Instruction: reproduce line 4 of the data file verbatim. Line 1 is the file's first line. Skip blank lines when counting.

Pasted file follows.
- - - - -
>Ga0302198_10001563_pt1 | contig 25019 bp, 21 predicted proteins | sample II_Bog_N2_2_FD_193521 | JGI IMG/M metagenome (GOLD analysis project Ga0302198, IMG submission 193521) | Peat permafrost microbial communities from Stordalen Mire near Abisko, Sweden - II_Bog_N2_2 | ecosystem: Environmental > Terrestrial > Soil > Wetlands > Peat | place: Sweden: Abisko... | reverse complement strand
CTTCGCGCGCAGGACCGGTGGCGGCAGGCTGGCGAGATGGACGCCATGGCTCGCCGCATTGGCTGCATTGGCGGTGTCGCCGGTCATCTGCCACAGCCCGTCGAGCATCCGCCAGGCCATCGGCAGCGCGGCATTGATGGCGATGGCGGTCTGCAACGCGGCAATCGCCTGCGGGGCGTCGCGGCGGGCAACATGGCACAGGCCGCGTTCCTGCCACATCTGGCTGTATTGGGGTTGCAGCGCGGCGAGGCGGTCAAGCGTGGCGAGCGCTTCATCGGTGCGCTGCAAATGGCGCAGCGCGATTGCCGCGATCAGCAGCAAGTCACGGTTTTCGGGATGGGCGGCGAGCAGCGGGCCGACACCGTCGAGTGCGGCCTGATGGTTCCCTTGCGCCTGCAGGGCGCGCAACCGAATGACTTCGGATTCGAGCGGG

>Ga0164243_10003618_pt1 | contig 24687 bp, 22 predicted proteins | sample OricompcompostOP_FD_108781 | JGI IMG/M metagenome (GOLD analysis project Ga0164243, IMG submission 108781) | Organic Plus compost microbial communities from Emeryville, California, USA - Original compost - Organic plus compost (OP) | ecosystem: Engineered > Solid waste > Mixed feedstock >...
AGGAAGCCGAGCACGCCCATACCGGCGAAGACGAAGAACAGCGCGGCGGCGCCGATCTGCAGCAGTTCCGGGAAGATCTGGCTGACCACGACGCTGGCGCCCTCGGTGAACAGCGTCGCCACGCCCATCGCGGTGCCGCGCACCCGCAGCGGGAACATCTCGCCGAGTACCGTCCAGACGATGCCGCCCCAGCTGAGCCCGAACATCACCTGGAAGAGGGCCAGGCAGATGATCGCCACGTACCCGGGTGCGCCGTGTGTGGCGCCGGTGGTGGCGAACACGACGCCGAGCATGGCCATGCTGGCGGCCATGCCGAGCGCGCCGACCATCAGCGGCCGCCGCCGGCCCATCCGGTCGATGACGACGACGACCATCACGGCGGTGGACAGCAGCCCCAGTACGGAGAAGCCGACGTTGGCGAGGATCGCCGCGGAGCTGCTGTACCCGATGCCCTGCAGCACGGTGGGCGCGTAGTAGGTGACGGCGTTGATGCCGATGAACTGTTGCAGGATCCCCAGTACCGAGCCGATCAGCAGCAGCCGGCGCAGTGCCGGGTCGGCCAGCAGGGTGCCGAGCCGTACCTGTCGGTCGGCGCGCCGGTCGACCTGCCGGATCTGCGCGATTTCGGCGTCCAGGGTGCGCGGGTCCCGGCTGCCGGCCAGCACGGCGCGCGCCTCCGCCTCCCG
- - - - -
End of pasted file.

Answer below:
AGGAAGCCGAGCACGCCCATACCGGCGAAGACGAAGAACAGCGCGGCGGCGCCGATCTGCAGCAGTTCCGGGAAGATCTGGCTGACCACGACGCTGGCGCCCTCGGTGAACAGCGTCGCCACGCCCATCGCGGTGCCGCGCACCCGCAGCGGGAACATCTCGCCGAGTACCGTCCAGACGATGCCGCCCCAGCTGAGCCCGAACATCACCTGGAAGAGGGCCAGGCAGATGATCGCCACGTACCCGGGTGCGCCGTGTGTGGCGCCGGTGGTGGCGAACACGACGCCGAGCATGGCCATGCTGGCGGCCATGCCGAGCGCGCCGACCATCAGCGGCCGCCGCCGGCCCATCCGGTCGATGACGACGACGACCATCACGGCGGTGGACAGCAGCCCCAGTACGGAGAAGCCGACGTTGGCGAGGATCGCCGCGGAGCTGCTGTACCCGATGCCCTGCAGCACGGTGGGCGCGTAGTAGGTGACGGCGTTGATGCCGATGAACTGTTGCAGGATCCCCAGTACCGAGCCGATCAGCAGCAGCCGGCGCAGTGCCGGGTCGGCCAGCAGGGTGCCGAGCCGTACCTGTCGGTCGGCGCGCCGGTCGACCTGCCGGATCTGCGCGATTTCGGCGTCCAGGGTGCGCGGGTCCCGGCTGCCGGCCAGCACGGCGCGCGCCTCCGCCTCCCG